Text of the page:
Hackernoon logoSwarming & The Power of 1M EVs/Teslas On Our Roads by@seyi_fab

Swarming & The Power of 1M EVs/Teslas On Our Roads

Seyi Fabode Hacker Noon profile picture

@seyi_fabSeyi Fabode

Strategy Consultant

To much fanfare and the customary adulation, on Friday July 28th, Elon Musk handed over thirty (30) Tesla Model 3 electric vehicles (EVs). The expectation is that close to 500k of these will be delivered over the next 2 years. To make that happen, Tesla might raise $1.5Bn through bonds. While it’s a big step in bringing EVs mainstream — and the impact on the transportation industry is oft discussed- the impact on the utility industry will be almost as profound. In particular, the commoditization of electric vehicles (if you can call 500k units that) will impact the utility industry in forcing adoption of virtual power plants quicker than the traditional utilities planned to. Tesla, while still a blip on the utility radar — the sector has over 50 companies with 4Bn-60Bn in market capitalization — will become even scarier to the utilities because of a concept called Swarming.


Every new Tesla currently driving thousands of the miles on the road is gaining knowledge of how to navigate our human infested roads. With every additional mile driven by each car, more collective knowledge is gained and dumped in a central database where it is analyzed in real-time using machine learning. We hear a lot about how the cars will be self-driving in a few years. Less discussed is the knowledge the collective system is gaining in how to manage the energy stored in the hundreds of thousands of Tesla’s. In his paper ‘Engineering Antifragile Systems: A Change In Design Philosophy’, Kennie H Jones suggests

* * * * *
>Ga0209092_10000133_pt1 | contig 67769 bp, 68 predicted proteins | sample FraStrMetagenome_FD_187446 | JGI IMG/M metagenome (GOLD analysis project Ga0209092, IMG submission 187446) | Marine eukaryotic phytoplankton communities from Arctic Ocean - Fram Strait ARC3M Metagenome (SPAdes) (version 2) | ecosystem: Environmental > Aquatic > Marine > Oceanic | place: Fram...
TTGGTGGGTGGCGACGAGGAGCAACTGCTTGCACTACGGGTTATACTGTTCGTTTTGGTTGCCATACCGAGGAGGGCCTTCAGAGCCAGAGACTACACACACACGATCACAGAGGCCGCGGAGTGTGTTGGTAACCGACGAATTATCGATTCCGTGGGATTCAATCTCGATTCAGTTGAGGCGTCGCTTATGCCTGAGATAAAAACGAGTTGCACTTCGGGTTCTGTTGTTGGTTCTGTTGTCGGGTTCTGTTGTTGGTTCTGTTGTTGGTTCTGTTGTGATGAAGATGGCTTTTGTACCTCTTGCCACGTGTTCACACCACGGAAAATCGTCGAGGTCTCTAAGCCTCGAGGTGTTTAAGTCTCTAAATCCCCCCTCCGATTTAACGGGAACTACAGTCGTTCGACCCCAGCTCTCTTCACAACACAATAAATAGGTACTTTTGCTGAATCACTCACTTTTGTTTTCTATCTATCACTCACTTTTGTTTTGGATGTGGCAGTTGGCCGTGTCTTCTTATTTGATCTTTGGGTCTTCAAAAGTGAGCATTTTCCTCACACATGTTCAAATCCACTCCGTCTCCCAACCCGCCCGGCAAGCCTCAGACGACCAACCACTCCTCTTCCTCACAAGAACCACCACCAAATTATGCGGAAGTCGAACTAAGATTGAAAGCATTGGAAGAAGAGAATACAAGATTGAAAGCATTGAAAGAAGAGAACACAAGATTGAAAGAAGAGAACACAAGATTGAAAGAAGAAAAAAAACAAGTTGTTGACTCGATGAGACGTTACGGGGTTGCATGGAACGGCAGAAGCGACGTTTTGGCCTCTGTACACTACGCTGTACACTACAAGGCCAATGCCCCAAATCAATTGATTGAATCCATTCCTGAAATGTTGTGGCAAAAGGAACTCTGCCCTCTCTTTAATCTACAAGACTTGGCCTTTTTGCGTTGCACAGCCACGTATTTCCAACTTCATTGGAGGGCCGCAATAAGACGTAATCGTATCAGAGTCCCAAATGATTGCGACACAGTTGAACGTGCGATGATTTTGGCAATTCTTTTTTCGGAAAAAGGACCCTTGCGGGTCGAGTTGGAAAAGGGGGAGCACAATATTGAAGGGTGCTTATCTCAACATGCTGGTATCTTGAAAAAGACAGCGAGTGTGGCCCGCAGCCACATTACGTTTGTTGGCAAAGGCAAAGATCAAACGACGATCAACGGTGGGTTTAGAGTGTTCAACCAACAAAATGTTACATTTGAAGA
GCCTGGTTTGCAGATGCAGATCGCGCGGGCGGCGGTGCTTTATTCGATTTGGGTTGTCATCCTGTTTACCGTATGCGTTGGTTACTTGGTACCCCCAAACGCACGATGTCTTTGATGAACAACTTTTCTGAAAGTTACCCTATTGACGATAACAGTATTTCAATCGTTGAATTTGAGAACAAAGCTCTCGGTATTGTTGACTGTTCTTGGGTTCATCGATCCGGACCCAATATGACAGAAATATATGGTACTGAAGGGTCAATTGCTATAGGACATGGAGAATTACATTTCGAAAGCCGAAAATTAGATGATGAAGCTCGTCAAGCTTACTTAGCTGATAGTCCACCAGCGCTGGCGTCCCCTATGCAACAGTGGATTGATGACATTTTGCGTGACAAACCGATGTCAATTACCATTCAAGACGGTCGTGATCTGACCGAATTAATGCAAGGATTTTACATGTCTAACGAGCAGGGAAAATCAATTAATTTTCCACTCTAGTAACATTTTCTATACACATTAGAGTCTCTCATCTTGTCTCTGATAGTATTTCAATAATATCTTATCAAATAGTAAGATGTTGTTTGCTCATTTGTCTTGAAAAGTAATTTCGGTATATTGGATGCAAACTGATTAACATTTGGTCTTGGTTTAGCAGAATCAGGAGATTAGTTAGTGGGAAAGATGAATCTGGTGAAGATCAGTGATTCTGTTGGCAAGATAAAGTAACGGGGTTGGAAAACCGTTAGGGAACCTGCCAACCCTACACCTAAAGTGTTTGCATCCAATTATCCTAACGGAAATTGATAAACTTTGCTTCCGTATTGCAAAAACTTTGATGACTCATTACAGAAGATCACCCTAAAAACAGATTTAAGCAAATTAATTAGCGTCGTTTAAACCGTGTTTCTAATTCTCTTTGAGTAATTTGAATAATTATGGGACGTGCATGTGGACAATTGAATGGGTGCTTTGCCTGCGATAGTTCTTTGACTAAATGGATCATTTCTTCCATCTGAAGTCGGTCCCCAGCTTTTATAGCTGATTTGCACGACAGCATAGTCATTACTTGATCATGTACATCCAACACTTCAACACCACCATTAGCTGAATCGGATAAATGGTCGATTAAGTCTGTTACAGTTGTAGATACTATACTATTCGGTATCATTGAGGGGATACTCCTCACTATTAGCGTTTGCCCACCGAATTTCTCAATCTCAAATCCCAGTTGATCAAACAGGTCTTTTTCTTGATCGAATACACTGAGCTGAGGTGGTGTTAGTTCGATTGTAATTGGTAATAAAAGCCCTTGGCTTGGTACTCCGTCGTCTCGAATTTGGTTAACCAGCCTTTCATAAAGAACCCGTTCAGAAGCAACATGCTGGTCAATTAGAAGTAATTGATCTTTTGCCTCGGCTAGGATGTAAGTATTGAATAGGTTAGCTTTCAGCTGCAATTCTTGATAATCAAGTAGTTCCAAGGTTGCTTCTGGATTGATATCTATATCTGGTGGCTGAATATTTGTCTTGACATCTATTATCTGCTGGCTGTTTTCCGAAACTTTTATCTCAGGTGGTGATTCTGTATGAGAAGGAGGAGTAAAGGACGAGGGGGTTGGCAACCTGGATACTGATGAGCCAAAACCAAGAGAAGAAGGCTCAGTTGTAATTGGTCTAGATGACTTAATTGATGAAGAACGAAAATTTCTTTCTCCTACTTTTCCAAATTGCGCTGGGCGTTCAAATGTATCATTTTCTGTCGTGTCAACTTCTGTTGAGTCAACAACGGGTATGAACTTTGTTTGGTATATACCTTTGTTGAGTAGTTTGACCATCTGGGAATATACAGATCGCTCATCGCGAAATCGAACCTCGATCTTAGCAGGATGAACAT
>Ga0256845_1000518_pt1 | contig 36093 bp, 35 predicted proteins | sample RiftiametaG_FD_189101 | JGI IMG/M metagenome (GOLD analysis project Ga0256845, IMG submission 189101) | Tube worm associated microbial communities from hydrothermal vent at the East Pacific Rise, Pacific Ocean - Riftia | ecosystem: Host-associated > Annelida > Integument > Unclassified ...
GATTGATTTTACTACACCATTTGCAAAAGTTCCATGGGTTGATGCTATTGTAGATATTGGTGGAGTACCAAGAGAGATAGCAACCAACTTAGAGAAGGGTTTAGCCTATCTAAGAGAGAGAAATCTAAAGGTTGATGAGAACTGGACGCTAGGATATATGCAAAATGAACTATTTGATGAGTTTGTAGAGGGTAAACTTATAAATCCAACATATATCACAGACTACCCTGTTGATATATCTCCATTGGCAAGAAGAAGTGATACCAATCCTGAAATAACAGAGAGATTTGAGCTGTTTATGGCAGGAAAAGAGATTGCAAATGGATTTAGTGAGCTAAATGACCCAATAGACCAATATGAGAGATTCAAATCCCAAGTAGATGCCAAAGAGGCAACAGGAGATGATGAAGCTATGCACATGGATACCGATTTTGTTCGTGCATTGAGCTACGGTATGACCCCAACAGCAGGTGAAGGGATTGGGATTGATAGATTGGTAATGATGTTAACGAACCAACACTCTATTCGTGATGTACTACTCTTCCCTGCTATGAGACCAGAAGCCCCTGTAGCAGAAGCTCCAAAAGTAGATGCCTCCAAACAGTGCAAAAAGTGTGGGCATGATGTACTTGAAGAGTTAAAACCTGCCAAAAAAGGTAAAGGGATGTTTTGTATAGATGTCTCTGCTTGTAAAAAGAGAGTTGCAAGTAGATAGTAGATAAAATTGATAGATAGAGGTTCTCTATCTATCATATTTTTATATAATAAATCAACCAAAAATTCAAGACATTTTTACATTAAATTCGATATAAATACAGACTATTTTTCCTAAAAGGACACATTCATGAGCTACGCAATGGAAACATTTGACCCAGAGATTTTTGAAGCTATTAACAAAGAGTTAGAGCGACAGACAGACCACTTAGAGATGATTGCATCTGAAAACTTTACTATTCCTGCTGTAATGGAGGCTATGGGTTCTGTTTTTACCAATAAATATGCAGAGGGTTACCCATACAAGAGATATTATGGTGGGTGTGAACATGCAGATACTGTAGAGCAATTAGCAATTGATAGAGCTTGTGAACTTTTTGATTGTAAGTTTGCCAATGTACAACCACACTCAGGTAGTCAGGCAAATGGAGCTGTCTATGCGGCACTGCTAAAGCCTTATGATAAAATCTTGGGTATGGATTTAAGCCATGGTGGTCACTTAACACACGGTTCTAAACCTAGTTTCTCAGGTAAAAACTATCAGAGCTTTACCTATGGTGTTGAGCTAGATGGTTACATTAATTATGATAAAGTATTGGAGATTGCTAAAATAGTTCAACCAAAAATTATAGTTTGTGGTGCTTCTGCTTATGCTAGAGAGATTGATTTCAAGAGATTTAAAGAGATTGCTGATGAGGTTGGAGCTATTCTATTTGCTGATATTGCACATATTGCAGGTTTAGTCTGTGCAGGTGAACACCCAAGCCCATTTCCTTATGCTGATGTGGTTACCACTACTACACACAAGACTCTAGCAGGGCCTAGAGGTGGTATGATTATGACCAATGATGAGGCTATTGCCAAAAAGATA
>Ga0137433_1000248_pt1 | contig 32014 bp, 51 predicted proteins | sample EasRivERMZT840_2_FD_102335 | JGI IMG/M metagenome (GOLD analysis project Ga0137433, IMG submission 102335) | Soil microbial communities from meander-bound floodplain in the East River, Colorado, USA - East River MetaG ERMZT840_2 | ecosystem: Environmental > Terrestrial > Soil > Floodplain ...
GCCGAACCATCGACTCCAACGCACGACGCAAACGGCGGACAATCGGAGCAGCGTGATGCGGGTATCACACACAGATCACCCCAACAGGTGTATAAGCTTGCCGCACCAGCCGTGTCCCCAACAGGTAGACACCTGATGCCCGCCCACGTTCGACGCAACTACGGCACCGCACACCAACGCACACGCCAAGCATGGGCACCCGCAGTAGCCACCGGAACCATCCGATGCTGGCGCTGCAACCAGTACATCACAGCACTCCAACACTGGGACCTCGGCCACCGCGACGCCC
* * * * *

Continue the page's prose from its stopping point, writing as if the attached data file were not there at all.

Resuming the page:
a swarm is a collection of autonomous vehicles operating for a common purpose that are not centrally controlled. Thus, they must self-organize and cooperate to complete a mission. Another characteristic is that a swarm is composed of large numbers of relatively inexpensive units that are expendable: 80% failure of individuals may still result in 100% mission success

While the swarm is useful as a tool for managing the car as a unit of autonomous vehicles, it is also quite useful for managing the distributed energy resource which is the battery in every single Tesla. The swarm gathers data about each individual battery and some of this knowledge is in the form of

  • the number of optimal cycles before a battery needs to be recharged
  • cost of the energy being used and
  • power being discharged from the battery and how it affects the battery life.

This data, and much more, become vasts amount of knowledge through big data analysis (and even machine learning). This knowledge becomes real-time insight into how to manage a virtual power utility. Add Powerwalls and Solarcity panels and the swarm becomes a utility managing each Tesla Model 3/Solarcity panel/Powerwall as a distributed energy resource (DER) node on the grid. Add Chevy Bolts and BMW i3’s and this becomes less about one company’s disruption and more about the upending of an old outdated business model.